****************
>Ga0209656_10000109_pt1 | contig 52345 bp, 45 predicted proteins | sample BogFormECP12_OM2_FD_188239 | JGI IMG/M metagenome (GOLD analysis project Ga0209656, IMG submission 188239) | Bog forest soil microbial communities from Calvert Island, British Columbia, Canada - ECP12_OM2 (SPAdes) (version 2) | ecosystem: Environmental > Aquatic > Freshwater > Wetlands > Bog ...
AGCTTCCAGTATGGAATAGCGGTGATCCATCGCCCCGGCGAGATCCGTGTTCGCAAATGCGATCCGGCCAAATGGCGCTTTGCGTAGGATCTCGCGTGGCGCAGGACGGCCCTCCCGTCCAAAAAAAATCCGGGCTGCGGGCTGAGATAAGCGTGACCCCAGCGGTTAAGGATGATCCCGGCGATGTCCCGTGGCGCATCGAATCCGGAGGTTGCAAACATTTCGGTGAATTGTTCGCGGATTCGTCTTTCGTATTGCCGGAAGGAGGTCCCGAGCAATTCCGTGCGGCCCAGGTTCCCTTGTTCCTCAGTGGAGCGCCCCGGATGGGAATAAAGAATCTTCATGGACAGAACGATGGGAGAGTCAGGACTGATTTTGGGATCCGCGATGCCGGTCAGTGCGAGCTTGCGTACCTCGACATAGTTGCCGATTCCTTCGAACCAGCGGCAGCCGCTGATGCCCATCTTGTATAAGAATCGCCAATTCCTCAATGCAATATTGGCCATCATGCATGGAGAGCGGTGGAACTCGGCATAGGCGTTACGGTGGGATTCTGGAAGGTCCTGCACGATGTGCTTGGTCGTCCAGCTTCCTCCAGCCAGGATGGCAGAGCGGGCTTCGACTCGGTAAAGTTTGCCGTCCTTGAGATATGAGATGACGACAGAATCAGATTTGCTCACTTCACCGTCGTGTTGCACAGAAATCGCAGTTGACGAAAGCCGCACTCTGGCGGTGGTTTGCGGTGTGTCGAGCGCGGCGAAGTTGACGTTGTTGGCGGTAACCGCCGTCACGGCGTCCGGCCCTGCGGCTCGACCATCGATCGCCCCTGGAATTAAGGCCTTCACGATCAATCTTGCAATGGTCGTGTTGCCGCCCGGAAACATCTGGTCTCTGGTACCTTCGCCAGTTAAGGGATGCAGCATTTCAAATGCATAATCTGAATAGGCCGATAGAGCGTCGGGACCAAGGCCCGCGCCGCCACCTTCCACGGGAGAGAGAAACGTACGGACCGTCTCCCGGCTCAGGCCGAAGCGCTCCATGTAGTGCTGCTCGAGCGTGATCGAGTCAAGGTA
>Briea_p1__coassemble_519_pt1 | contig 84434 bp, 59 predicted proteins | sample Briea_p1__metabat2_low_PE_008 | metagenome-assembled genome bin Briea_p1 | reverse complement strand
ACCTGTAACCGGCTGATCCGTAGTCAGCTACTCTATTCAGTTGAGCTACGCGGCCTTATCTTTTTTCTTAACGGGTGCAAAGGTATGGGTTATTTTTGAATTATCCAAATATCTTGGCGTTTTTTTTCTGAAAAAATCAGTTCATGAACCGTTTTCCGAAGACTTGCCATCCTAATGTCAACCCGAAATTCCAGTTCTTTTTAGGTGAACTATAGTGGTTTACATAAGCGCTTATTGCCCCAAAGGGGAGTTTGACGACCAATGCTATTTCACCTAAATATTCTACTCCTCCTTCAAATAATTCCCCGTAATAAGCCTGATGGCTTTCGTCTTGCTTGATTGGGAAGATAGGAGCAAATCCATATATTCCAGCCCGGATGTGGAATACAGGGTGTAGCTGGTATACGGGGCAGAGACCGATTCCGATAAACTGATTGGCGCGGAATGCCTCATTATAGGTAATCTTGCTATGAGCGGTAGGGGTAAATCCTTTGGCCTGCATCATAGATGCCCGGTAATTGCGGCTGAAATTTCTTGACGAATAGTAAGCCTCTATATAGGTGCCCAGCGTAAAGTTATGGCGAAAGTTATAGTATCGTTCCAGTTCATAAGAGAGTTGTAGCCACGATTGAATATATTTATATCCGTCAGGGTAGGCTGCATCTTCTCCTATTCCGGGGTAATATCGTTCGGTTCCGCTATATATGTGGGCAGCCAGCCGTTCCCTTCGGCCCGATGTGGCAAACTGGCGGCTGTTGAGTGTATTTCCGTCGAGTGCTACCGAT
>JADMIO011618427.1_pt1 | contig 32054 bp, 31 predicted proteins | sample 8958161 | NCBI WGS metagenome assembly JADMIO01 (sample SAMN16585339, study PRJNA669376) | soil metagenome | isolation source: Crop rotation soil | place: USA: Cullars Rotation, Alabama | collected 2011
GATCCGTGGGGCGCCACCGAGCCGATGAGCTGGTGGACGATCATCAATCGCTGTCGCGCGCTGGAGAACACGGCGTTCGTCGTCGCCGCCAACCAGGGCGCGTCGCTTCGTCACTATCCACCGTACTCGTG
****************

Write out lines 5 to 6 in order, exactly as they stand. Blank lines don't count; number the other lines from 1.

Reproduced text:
>JADMIO011618427.1_pt1 | contig 32054 bp, 31 predicted proteins | sample 8958161 | NCBI WGS metagenome assembly JADMIO01 (sample SAMN16585339, study PRJNA669376) | soil metagenome | isolation source: Crop rotation soil | place: USA: Cullars Rotation, Alabama | collected 2011
GATCCGTGGGGCGCCACCGAGCCGATGAGCTGGTGGACGATCATCAATCGCTGTCGCGCGCTGGAGAACACGGCGTTCGTCGTCGCCGCCAACCAGGGCGCGTCGCTTCGTCACTATCCACCGTACTCGTG